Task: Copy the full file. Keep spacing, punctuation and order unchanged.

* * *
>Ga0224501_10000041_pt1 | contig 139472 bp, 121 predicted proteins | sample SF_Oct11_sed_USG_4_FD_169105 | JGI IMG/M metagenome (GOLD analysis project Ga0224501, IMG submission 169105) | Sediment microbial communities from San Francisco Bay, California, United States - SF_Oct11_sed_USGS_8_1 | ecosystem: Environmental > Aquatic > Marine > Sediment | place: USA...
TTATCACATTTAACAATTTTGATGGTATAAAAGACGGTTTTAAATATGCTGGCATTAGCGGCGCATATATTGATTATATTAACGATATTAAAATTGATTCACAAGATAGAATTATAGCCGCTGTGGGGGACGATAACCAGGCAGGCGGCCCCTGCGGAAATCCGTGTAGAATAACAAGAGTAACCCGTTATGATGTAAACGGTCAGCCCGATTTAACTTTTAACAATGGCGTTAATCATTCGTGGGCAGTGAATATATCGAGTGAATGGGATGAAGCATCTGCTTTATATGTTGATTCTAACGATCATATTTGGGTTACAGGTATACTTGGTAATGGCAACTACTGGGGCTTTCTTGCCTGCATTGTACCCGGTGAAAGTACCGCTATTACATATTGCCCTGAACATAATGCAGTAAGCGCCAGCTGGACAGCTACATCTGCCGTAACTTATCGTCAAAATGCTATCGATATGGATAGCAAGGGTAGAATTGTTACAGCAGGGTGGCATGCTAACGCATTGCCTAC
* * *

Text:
>Ga0224501_10000041_pt1 | contig 139472 bp, 121 predicted proteins | sample SF_Oct11_sed_USG_4_FD_169105 | JGI IMG/M metagenome (GOLD analysis project Ga0224501, IMG submission 169105) | Sediment microbial communities from San Francisco Bay, California, United States - SF_Oct11_sed_USGS_8_1 | ecosystem: Environmental > Aquatic > Marine > Sediment | place: USA...
TTATCACATTTAACAATTTTGATGGTATAAAAGACGGTTTTAAATATGCTGGCATTAGCGGCGCATATATTGATTATATTAACGATATTAAAATTGATTCACAAGATAGAATTATAGCCGCTGTGGGGGACGATAACCAGGCAGGCGGCCCCTGCGGAAATCCGTGTAGAATAACAAGAGTAACCCGTTATGATGTAAACGGTCAGCCCGATTTAACTTTTAACAATGGCGTTAATCATTCGTGGGCAGTGAATATATCGAGTGAATGGGATGAAGCATCTGCTTTATATGTTGATTCTAACGATCATATTTGGGTTACAGGTATACTTGGTAATGGCAACTACTGGGGCTTTCTTGCCTGCATTGTACCCGGTGAAAGTACCGCTATTACATATTGCCCTGAACATAATGCAGTAAGCGCCAGCTGGACAGCTACATCTGCCGTAACTTATCGTCAAAATGCTATCGATATGGATAGCAAGGGTAGAATTGTTACAGCAGGGTGGCATGCTAACGCATTGCCTAC